TALK: COMMUNITY MEMBERS WHO CONTRIBUTED TO THE EXHIBITION
“TOMASHI JACKSON: THE LAND CLAIM”
SHARE STORIES AND REFLECTIONS
FRIDAY, OCTOBER 29, 6PM
The Panel and Round Table, livestreamed and in the Museum’s theater, is followed by a light reception
Tomashi Jackson, Among Heirs (Niamuck and Azurest), 2021 [detail]. Full caption below
WATER MILL, NY 10/21/21—On Friday, October 29 at 6pm, the Parrish Art Museum presents Stories and Reflections from The Land Claim Collaborators—a panel and round table discussion with artists, historians, advocates, and keepers of heritage whose contributions to the acclaimed exhibition Tomashi Jackson: The Land Claim helped unearth many untold stories of communities of color on the East End. Through illustration and dialogue, the panelists will bring to life the people in the images that informed Jackson’s paintings. The program will be offered in person in the Lichtenstein Theater followed by light reception, as well as via livestream.
The panel, moderated by Corinne Erni, Senior Curator of ArtsReach and Special Projects, features:
- Bonnie Cannon, Executive Director of the Bridgehampton Child Care & Recreational Center (BHCCRC)
- Jeremy Dennis, fine art photographer and Shinnecock Indian Nation member
- Kelly Dennis, attorney specializing in Federal Indian law and Secretary of the Shinnecock Council of Trustees
- Dr. Georgette Grier-Key, Executive Director and Chief Curator of the Eastville Community Historical Society
- Minerva Perez, Executive Director of OLA (Organización Latino-Americana) of Eastern Long Island
- Tela Loretta Troge, attorney and counselor at law
- Richard “Juni” Wingfield, a long-time community liaison for the Southampton School District
Tomashi Jackosn: The Land Claim is a multipart exhibition centered on the historic and contemporary lived experiences of Indigenous, Black, and Latinx families on the East End of Long Island, on view at the Parrish through November 7. As part of her process, Jackson conducted research and interviews for nearly a year of the panelists and other community leaders including Donnamarie Barnes, Curator and Archivist for Sylvester Manor Educational Farm in Shelter Island, who is not available for the program. By documenting family and community life, moments of struggle and celebration, work, everyday life, public spaces, and historical sites in her work in the exhibition, Jackson addresses issues that have consistently linked historic and contemporary lives of communities of color on the East End.
This indoor event requires all attendees to show proof of vaccination (vaccine card/Excelsior Pass) or a negative PCR test within 72 hours. To help us expedite the check-in process, we encourage all guests to send their proof in advance by emailing it to firstname.lastname@example.org. Please put the event title in your subject line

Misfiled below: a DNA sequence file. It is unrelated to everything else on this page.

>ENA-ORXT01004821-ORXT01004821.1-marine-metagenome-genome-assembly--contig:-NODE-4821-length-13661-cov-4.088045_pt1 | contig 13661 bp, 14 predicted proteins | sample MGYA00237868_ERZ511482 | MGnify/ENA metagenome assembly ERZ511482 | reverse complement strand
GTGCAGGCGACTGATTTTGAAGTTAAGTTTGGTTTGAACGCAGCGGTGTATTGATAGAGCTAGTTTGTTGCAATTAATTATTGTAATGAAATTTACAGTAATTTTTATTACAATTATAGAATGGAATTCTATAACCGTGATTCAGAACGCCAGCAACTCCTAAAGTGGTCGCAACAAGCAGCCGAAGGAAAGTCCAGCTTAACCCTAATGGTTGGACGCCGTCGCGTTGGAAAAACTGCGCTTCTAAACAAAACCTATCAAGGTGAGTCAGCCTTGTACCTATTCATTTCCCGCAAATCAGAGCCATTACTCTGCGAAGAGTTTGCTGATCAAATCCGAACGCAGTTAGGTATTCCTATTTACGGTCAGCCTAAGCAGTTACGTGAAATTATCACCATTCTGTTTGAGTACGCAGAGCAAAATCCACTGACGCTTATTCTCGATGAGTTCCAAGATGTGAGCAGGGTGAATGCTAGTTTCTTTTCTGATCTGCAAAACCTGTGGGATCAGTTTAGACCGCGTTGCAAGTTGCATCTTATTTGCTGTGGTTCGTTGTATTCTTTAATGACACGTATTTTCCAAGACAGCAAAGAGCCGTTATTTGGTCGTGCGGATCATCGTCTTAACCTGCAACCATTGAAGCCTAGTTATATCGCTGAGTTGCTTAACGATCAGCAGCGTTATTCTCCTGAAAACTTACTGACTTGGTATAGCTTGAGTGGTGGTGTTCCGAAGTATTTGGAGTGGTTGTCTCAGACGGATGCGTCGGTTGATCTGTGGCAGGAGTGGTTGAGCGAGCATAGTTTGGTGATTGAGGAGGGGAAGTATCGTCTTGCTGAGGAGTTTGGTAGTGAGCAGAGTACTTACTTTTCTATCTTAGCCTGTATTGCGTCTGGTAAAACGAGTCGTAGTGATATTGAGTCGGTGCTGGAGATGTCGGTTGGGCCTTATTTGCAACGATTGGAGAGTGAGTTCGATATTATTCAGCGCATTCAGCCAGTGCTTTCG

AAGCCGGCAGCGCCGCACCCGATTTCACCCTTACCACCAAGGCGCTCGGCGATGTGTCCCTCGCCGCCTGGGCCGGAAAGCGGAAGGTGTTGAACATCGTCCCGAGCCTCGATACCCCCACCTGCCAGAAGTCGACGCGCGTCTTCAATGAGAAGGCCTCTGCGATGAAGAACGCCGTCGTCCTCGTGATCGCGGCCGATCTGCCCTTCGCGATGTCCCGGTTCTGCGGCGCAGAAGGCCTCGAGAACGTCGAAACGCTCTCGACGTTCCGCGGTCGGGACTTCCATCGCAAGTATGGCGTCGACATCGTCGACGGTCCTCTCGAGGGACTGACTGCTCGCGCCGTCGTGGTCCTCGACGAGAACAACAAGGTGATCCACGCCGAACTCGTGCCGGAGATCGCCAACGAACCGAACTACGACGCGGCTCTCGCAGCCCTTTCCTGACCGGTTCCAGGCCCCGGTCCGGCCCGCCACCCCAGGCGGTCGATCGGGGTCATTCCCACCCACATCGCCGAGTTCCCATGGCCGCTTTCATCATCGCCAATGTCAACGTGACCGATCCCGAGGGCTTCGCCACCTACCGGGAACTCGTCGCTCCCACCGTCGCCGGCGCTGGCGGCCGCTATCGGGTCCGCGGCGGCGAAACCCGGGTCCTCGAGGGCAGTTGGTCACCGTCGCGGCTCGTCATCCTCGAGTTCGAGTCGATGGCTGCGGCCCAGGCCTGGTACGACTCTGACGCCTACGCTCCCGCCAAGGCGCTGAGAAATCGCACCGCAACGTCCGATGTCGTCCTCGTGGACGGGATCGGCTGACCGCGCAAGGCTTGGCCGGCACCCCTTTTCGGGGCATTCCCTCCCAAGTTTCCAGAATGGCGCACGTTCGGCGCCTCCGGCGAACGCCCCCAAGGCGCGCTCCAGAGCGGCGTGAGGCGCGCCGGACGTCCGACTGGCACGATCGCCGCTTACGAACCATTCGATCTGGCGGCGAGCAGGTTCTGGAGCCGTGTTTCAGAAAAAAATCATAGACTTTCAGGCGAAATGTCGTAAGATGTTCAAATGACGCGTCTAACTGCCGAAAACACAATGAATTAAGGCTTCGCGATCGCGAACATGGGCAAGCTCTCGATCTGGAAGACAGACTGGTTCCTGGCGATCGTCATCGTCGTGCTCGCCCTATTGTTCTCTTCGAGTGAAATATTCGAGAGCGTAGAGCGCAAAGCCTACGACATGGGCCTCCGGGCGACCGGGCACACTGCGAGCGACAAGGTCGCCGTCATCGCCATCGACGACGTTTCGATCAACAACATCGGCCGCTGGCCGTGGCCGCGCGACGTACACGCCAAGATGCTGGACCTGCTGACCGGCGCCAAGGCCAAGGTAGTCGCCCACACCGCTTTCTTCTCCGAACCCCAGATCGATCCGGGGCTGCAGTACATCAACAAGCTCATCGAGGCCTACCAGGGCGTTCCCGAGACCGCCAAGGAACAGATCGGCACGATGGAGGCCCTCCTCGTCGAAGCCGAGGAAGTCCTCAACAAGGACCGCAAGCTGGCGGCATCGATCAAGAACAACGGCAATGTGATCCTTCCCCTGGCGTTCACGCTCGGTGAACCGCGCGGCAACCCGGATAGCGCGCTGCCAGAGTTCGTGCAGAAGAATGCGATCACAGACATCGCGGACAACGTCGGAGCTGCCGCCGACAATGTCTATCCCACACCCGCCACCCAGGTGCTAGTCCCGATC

Tomashi Jackson: The Land Claim is made possible thanks to the generous support of The Andy Warhol Foundation for the Visual Arts; National Endowment for the Arts; The Bandier Family Foundation; The Mr. and Mrs. Raymond J. Horowitz Fund for Publications; The Dorothy Lichtenstein ArtsReach Fund, established by Agnes Gund; Connie Tilton; The Lumpkin-Boccuzzi Family; The Deborah Buck Foundation; Miyoung Lee and Neil Simpkins; Sandy and Stephen Perlbinder; The Speyer Family Foundation, and Nina Yankowitz. The Museum is grateful to Night Gallery, Los Angeles and Tilton Gallery, New York, for their in-kind support.
Photo Caption: Among Heirs (Niamuck and Azurest), 2021 (detail)
Acrylic and wampum dust on canvas, cotton textiles, and paper bags with archival prints on PVC marine vinyl mounted on a handcrafted walnut awning structure with brass hooks and grommets. Courtesy the artist and Tilton Gallery, New York. Photo © Dario Lasagni
Transformed halftone line image painted on substrate: Ethan Smith, Kelly Dennis, Peter Smith Jr., gathered at the Hunter-Silva home (Ma’s House), 1991. Photo: Denise Silva-Dennis. Courtesy Silva-Dennis Family Archive
Cropped halftone line image printed on PVC marine vinyl: Group on Azurest Beach, Sag Harbor, NY, date unknown.
Courtesy Eastville Community Historical Society Collection
Friday Nights are made possible, in part, by Presenting Sponsor Bank of America.
Additional support provided by The Corcoran Group and Sandy and Stephen Perlbinder.
The Museum’s exhibitions and programs are made possible, in part, by the New York State Council on the Arts with the support of Governor Andrew M. Cuomo and the New York State Legislature, and the property taxpayers from the Southampton Union Free School District and the Tuckahoe Common School District.
Parrish Art Museum
Inspired by the natural setting and artistic life of Long Island’s East End, the Parrish Art Museum illuminates the creative process and how art and artists transform our experiences and understanding of the world and how we live in it. The Museum fosters connections among individuals, art, and artists through care and interpretation of the collection, presentation of exhibitions, publications, educational initiatives, programs, and artists-in residence. The Parrish is a center for cultural engagement, an inspiration and destination for the region, the nation, and the world.
Parrish Art Museum construction photographs © Jeff Heatley.
AAQ / Resource
Westhampton Architectural Glass